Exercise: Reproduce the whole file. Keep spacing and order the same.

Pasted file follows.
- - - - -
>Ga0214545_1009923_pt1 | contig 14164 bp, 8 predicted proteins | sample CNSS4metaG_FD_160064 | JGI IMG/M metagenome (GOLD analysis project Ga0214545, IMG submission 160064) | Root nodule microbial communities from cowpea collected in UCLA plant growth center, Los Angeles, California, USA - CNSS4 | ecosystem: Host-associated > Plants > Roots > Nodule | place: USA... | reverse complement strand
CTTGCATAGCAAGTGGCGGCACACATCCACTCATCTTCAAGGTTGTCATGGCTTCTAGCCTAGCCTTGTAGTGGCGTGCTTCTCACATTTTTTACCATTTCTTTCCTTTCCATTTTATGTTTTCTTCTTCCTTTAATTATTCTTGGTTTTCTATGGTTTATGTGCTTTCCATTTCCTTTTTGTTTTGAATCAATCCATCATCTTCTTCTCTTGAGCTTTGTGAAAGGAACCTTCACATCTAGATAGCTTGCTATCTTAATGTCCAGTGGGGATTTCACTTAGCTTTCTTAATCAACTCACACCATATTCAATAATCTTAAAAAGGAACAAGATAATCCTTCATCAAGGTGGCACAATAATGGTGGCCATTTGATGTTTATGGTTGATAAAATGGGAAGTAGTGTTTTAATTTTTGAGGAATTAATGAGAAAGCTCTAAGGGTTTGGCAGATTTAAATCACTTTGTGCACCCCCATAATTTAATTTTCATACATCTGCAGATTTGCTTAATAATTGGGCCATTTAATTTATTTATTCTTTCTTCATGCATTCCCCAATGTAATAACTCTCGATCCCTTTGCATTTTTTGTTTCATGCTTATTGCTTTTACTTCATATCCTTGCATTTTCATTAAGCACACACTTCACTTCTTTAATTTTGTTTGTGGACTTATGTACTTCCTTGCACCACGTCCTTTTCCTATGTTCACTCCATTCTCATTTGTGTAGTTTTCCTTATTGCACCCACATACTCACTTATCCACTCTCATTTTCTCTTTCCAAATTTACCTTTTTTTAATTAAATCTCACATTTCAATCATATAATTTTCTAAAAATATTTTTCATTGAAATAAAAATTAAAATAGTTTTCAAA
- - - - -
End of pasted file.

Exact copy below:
>Ga0214545_1009923_pt1 | contig 14164 bp, 8 predicted proteins | sample CNSS4metaG_FD_160064 | JGI IMG/M metagenome (GOLD analysis project Ga0214545, IMG submission 160064) | Root nodule microbial communities from cowpea collected in UCLA plant growth center, Los Angeles, California, USA - CNSS4 | ecosystem: Host-associated > Plants > Roots > Nodule | place: USA... | reverse complement strand
CTTGCATAGCAAGTGGCGGCACACATCCACTCATCTTCAAGGTTGTCATGGCTTCTAGCCTAGCCTTGTAGTGGCGTGCTTCTCACATTTTTTACCATTTCTTTCCTTTCCATTTTATGTTTTCTTCTTCCTTTAATTATTCTTGGTTTTCTATGGTTTATGTGCTTTCCATTTCCTTTTTGTTTTGAATCAATCCATCATCTTCTTCTCTTGAGCTTTGTGAAAGGAACCTTCACATCTAGATAGCTTGCTATCTTAATGTCCAGTGGGGATTTCACTTAGCTTTCTTAATCAACTCACACCATATTCAATAATCTTAAAAAGGAACAAGATAATCCTTCATCAAGGTGGCACAATAATGGTGGCCATTTGATGTTTATGGTTGATAAAATGGGAAGTAGTGTTTTAATTTTTGAGGAATTAATGAGAAAGCTCTAAGGGTTTGGCAGATTTAAATCACTTTGTGCACCCCCATAATTTAATTTTCATACATCTGCAGATTTGCTTAATAATTGGGCCATTTAATTTATTTATTCTTTCTTCATGCATTCCCCAATGTAATAACTCTCGATCCCTTTGCATTTTTTGTTTCATGCTTATTGCTTTTACTTCATATCCTTGCATTTTCATTAAGCACACACTTCACTTCTTTAATTTTGTTTGTGGACTTATGTACTTCCTTGCACCACGTCCTTTTCCTATGTTCACTCCATTCTCATTTGTGTAGTTTTCCTTATTGCACCCACATACTCACTTATCCACTCTCATTTTCTCTTTCCAAATTTACCTTTTTTTAATTAAATCTCACATTTCAATCATATAATTTTCTAAAAATATTTTTCATTGAAATAAAAATTAAAATAGTTTTCAAA